The available evidence – and we only have some of it – shows the FBI was telling the Foreign Intelligence Surveillance Act Court definitively that it was initiating wiretaps because FBI officials believed multiple people in the Trump campaign were working as foreign agents.

So the FBI was, without a doubt, spying on the Trump campaign because of this belief. The right question to ask, as Barr put it, is whether that surveillance was justified or was an abuse of power.

Now let’s ask another question. Was the all-out investigation of the Trump campaign and its officials as foreign agents based on reality, or was it simply a wild conspiracy theory?

Given that neither Page nor anyone else was ever charged and that the two-year investigation shows that the Trump campaign turned down overtures for assistance from Russia, it now can be said rather definitively that it is the Russia-Trump collusion accusations that can more accurately be described as “propagating conspiracy theories.”

These are the facts and no amount of partisan spin is going to change them.

It is time the tables were finally turned and the former officials who have been parading around collecting book royalties, speaking fees, and contributor fees from CNN should now face the heat for their actions, which were at best unjust and possibly criminal.

There is so much partisan noise here that it will likely take some indictments and convictions to put down the false narrative that fueled this investigation and that is being perpetuated.

Barr, who unlike Mueller faced Senate confirmation, has a far more spotless record than the special counsel. And yet not one Democrat reacted to Barr’s testimony by saying that if the attorney general thinks there was spying, all the facts of that assertion should be reviewed.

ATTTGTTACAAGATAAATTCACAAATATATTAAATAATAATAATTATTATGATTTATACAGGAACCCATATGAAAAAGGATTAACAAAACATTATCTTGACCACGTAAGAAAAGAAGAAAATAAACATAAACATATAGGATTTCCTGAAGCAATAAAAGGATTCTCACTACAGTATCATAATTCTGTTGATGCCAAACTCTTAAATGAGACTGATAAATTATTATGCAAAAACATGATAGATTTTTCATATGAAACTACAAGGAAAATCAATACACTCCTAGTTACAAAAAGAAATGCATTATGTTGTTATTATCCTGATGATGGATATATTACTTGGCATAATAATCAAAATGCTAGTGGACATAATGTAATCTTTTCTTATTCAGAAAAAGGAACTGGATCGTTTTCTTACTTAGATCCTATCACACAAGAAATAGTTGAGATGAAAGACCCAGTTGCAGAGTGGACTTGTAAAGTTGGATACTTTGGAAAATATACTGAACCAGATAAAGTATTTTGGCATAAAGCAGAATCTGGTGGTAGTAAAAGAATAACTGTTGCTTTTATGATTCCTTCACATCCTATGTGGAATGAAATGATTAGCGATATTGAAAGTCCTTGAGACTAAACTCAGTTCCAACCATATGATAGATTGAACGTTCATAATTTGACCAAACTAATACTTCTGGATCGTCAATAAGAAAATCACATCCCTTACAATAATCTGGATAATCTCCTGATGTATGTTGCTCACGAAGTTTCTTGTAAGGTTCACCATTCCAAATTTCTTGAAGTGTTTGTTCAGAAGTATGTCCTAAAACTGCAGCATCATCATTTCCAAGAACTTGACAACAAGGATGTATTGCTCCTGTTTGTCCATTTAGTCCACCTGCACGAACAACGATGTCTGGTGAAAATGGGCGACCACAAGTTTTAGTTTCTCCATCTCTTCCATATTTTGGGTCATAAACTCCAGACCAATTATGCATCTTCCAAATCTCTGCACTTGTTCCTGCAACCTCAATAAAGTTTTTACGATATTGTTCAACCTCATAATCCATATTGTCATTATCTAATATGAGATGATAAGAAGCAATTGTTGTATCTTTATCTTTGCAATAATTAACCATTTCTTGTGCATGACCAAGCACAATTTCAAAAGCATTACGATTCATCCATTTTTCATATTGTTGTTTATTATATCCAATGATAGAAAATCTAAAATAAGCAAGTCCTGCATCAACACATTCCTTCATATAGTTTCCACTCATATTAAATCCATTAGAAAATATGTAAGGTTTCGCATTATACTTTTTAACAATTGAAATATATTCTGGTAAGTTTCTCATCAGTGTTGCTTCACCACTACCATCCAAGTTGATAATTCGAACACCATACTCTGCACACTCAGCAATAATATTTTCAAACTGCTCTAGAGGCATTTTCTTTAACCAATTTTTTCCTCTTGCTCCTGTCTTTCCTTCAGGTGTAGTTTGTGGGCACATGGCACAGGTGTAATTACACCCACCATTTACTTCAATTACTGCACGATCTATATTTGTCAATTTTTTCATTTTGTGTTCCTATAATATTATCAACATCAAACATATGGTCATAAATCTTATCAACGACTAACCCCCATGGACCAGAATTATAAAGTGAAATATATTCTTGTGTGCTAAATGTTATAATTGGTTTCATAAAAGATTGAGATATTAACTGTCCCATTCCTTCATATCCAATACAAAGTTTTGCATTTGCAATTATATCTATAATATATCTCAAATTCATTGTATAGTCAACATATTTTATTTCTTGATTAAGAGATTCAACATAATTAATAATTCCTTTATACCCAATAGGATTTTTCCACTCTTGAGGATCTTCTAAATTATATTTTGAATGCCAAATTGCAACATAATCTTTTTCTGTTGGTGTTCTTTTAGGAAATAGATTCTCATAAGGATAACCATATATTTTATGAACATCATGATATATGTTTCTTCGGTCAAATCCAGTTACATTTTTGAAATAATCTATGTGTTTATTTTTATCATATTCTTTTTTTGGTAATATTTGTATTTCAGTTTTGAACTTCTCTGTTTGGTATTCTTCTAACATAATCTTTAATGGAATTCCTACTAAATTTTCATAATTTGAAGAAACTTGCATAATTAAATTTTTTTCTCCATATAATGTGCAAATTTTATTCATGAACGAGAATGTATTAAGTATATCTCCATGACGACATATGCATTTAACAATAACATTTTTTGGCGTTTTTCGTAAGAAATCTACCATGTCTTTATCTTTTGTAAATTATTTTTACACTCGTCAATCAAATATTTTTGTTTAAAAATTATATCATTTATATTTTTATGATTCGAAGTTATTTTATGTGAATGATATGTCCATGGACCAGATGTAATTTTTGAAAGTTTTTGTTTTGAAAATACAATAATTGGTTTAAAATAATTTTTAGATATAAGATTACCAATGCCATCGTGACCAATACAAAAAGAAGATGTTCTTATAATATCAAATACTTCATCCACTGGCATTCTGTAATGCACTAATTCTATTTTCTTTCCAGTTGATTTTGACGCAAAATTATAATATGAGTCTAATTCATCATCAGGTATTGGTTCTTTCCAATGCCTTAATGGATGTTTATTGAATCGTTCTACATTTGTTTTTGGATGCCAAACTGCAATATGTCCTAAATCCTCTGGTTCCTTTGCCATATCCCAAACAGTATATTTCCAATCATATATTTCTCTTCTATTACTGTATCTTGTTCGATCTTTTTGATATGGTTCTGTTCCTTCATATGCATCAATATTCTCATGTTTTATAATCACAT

Instead, Democrats in Congress heaped scorn and invective against Barr. Much of the media put the word “spying” in quotes or outright dumped on the attorney general, as though he was claiming he had seen little green men landing from Mars.

And on the same day Barr was under attack for his truthful testimony, House Democrats were – without any justifiable reason – pushing their demands for President Trump’s tax returns.

Even if Congress had a right to see the Trump tax returns, the law provides lawmakers would have to keep them confidential. But everyone knows members would immediately leak the returns to the media.

This hunt for the president’s tax returns, even if they are finally handed over to the House, is likely to be a wild goose chase. Will there be a Form 1099 showing Trump collected payments from Russian President Vladimir Putin?

C’mon, this is just a political fishing expedition that will set a dangerous precedent and if sustained could be used against any political opponent for any reason.

This Orwellian farce has to end. House Democrats are spewing endless investigation propaganda lapped up by the 40 percent of the country, keeping us deliberately polarized not over issues but over investigations.


Unfortunately, it seems the only way to stop this continued reckless behavior is to flip the tables on the Democrats and start the long-awaited investigation of the investigators, which is what Barr said Wednesday he will do.

Of course, you can then expect Sen. Schumer to issue a statement saying “investigations like this are unnecessary and undermine the unity of our country.” And like any good member of the Ministry of Truth, he will do this with a straight face.